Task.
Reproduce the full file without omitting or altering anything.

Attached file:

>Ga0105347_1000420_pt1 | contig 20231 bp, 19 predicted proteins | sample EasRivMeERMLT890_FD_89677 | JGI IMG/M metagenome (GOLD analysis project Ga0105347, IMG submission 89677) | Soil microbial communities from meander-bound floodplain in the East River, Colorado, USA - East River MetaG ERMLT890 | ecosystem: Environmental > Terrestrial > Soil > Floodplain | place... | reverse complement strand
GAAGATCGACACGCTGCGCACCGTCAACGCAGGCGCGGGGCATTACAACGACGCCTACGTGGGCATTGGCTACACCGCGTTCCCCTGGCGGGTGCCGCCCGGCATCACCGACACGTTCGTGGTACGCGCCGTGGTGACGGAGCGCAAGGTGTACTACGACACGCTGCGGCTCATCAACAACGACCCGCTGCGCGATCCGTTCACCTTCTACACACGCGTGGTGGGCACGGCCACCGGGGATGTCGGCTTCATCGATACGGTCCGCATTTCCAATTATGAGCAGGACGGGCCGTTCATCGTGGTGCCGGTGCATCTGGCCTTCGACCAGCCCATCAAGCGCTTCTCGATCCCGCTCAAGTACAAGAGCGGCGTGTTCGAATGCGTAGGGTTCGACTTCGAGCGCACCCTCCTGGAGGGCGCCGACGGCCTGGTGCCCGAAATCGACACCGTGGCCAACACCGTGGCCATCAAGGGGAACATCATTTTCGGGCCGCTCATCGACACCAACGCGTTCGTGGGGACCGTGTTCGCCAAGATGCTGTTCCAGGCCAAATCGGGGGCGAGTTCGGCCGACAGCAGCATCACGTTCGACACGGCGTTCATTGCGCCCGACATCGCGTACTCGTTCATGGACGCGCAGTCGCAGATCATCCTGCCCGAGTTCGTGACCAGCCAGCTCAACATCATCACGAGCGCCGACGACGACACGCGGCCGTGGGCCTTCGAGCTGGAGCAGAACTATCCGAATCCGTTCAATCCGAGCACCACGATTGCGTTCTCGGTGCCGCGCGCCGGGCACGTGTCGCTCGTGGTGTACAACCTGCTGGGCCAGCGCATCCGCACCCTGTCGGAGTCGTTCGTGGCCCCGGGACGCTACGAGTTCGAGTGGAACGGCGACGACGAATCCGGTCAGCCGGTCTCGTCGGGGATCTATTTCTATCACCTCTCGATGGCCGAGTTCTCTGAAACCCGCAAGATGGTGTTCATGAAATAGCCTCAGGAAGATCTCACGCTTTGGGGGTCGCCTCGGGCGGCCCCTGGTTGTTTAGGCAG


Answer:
>Ga0105347_1000420_pt1 | contig 20231 bp, 19 predicted proteins | sample EasRivMeERMLT890_FD_89677 | JGI IMG/M metagenome (GOLD analysis project Ga0105347, IMG submission 89677) | Soil microbial communities from meander-bound floodplain in the East River, Colorado, USA - East River MetaG ERMLT890 | ecosystem: Environmental > Terrestrial > Soil > Floodplain | place... | reverse complement strand
GAAGATCGACACGCTGCGCACCGTCAACGCAGGCGCGGGGCATTACAACGACGCCTACGTGGGCATTGGCTACACCGCGTTCCCCTGGCGGGTGCCGCCCGGCATCACCGACACGTTCGTGGTACGCGCCGTGGTGACGGAGCGCAAGGTGTACTACGACACGCTGCGGCTCATCAACAACGACCCGCTGCGCGATCCGTTCACCTTCTACACACGCGTGGTGGGCACGGCCACCGGGGATGTCGGCTTCATCGATACGGTCCGCATTTCCAATTATGAGCAGGACGGGCCGTTCATCGTGGTGCCGGTGCATCTGGCCTTCGACCAGCCCATCAAGCGCTTCTCGATCCCGCTCAAGTACAAGAGCGGCGTGTTCGAATGCGTAGGGTTCGACTTCGAGCGCACCCTCCTGGAGGGCGCCGACGGCCTGGTGCCCGAAATCGACACCGTGGCCAACACCGTGGCCATCAAGGGGAACATCATTTTCGGGCCGCTCATCGACACCAACGCGTTCGTGGGGACCGTGTTCGCCAAGATGCTGTTCCAGGCCAAATCGGGGGCGAGTTCGGCCGACAGCAGCATCACGTTCGACACGGCGTTCATTGCGCCCGACATCGCGTACTCGTTCATGGACGCGCAGTCGCAGATCATCCTGCCCGAGTTCGTGACCAGCCAGCTCAACATCATCACGAGCGCCGACGACGACACGCGGCCGTGGGCCTTCGAGCTGGAGCAGAACTATCCGAATCCGTTCAATCCGAGCACCACGATTGCGTTCTCGGTGCCGCGCGCCGGGCACGTGTCGCTCGTGGTGTACAACCTGCTGGGCCAGCGCATCCGCACCCTGTCGGAGTCGTTCGTGGCCCCGGGACGCTACGAGTTCGAGTGGAACGGCGACGACGAATCCGGTCAGCCGGTCTCGTCGGGGATCTATTTCTATCACCTCTCGATGGCCGAGTTCTCTGAAACCCGCAAGATGGTGTTCATGAAATAGCCTCAGGAAGATCTCACGCTTTGGGGGTCGCCTCGGGCGGCCCCTGGTTGTTTAGGCAG